Hypertension is among the leading causes of death in Tanzania, and also it is a public health rattrap. This affecting most people in Tanzania, whereby life modification factors are less considered. It is a common non-communicable disease which may lead to cardiovascular diseases, heart failure and sometimes sexual dysfunction. 
In 2010, the global burden of hypertension was estimated at ~ 1.4 billion, and is likely estimated to exceed 1.6 billion by 2025. In 2016, non-communicable diseases accounted for 40.5 million or 71% of deaths globally; 17.9 million (44%) of non-communicable disease related deaths were due to cardiovascular disease with hypertension as the leading risk factor.
According to WHO 2013, explained controlled hypertension as average systolic blood pressure < 140 mmHg and an average diastolic blood pressure of < 90 mmHg. All these factors based on both risk factor approach and cardiovascular approach. [2, 3]
Studies done in sub-Sahara Africa (SSA) indicate that hypertension is a widespread problem, and it has been reported to be as high as 38% in some communities. It is estimated that out of the approximately 650 million people in SSA, between 10 to 20 million may have hypertension however many countries in SSA still lack detailed information on the prevalence of hypertension. Hypertension is a growing public health problem in sub-Saharan Africa.
The highest prevalence of uncontrolled hypertension is reported in sub-Saharan Africa, and treatment for hypertension is unacceptably low. Uncontrolled hypertension (UHTN) in SSA is a challenge despite increasing knowledge of hypertension care and the availability of low-cost medications. A 2013 systematic review showed a very low level of treatment (18%) and a high (97%) prevalence of uncontrolled hypertension in SSA . Morbidities, such as stroke, associated with uncontrolled hypertension are costly to treat and pose a burden to health care systems in SSA that are already weak. High uncontrolled rates of hypertension have economic and public health implications .
Among patients who have detected HTN, few are taking treatment and, among those on treatment, very few are controlled . Untreated or uncontrolled, hypertension is the single largest contributor to cardiovascular disease globally, causing stroke, heart failure, coronary artery disease, and kidney disease, and also is a major contributor to kidney disease .
Hypertension is often called ‘the silent killer’ because it is a disease that shows no early symptoms, and simultaneously, is the single most significant risk factor for heart disease, The complications of hypertension are related either to sustained elevations of blood pressure, with consequent changes in the blood vessels and heart, or to the accompanying atherosclerosis that is accelerated by long-standing hypertension.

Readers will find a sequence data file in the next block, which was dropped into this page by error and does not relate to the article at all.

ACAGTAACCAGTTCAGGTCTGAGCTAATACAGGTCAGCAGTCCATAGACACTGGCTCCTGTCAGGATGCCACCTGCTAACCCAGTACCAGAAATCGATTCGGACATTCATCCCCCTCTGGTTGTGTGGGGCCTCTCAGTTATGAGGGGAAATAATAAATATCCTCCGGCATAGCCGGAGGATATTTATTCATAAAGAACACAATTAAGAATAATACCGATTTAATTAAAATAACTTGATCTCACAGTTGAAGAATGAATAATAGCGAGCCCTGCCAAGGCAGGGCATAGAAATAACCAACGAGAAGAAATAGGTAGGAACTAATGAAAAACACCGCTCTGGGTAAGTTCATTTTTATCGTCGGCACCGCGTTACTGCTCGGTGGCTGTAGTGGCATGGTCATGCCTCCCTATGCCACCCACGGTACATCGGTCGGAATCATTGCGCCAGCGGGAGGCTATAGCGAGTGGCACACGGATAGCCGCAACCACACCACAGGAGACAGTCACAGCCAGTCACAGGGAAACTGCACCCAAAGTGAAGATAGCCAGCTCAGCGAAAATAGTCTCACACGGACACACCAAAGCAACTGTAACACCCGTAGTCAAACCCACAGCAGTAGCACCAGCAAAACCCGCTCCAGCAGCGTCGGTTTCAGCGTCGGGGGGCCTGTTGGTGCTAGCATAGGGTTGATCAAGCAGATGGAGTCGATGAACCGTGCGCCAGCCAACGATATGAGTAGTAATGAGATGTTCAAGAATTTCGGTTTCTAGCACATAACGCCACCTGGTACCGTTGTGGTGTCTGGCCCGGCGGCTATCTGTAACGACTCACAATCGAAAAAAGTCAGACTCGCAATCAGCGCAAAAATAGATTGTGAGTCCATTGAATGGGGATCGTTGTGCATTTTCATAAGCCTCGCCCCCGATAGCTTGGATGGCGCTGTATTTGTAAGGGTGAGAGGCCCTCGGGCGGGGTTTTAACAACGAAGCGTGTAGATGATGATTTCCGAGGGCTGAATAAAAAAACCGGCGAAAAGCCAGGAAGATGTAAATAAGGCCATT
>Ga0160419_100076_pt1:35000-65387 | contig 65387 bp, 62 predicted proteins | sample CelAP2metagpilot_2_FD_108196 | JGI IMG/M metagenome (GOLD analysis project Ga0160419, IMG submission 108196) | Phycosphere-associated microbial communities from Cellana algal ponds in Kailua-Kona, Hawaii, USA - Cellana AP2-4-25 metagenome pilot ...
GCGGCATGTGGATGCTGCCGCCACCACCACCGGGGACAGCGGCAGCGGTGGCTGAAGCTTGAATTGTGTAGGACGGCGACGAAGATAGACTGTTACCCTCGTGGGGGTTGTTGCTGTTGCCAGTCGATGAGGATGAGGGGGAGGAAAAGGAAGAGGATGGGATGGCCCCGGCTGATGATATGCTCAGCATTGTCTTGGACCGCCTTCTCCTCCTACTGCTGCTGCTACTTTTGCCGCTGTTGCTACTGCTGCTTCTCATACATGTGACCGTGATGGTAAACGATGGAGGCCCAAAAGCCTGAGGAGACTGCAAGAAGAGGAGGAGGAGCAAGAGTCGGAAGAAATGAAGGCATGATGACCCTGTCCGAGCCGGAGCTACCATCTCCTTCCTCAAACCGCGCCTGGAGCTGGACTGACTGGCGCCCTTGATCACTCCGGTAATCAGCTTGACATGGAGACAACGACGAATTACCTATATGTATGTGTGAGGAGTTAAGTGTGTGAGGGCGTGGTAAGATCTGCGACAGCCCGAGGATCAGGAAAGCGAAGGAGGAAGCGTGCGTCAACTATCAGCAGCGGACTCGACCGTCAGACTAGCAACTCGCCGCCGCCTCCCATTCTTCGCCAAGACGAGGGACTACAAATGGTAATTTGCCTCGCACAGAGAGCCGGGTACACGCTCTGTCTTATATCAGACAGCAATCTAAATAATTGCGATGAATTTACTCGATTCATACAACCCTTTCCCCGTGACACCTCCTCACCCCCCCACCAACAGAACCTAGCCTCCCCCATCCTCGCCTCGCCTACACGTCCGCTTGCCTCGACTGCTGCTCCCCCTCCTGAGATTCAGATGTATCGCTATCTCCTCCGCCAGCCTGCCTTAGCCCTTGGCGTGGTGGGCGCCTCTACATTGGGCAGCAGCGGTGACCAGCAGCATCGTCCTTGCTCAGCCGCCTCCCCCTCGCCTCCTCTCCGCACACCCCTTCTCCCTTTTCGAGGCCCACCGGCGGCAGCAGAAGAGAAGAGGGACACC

Hypertension burden is increasing in East Africa, local studies done in 2017 have shown an extensive evidence of growing burden of hypertension in Tanzania with variation in prevalence, there is extensive evidence of the growing burden of chronic diseases in both rural and urban populations of Tanzania. Between 1990 and 2000, the prevalence of hypertension ranged from 3–27% in rural and 5–39% in urban. Between 2000 and 2016, hypertension prevalence ranged between 13–70% in rural and 12–65% in urban .
A study done in states that hypertension in sub-Saharan Africa is a widespread problem of immense economic importance because of its high prevalence in urban areas, its frequent under diagnosis, and the severity of its complications . In Tanzania for example, a study done in Northern Tanzania in 2019 showed the complications such as heart failure, stroke, renal failure, ischemic heart disease, chronic kidney disease .
Several factors related to poor control include ageing, obesity, lack of exercise, gender, race, access to health care, drug adherence and co-morbid conditions such as diabetes. Results from studies suggest that it may be possible to solve this public health problem. This requires interdisciplinary approaches to increase patient awareness and physician adherence to guidelines to realize the full benefits of hypertension research . Controlled hypertension is key to prevent hypertension related complications such as stroke, chronic kidney disease and heart failure.
In a study done involving six countries in Sub-Saharan Africa around 2018, showed that between 44–93% of hypertensive patients were unaware of their disease, only 18% were on medication, and a mere 7% achieved adequate blood pressure control overall . Also, in study done at Mafia Island in Tanzania around year 2016, out of the 118 participants who were aware of having hypertension, 68 (57.6%) were currently taking medication. From those taking medication, only 14 (20.6%) had controlled hypertension. Therefore aim of this study was to determine the prevalence of controlled systemic hypertension and its associated risk factors among hypertensive patient attending clinic at Mbeya Zonal Referral Hospital, Tanzania.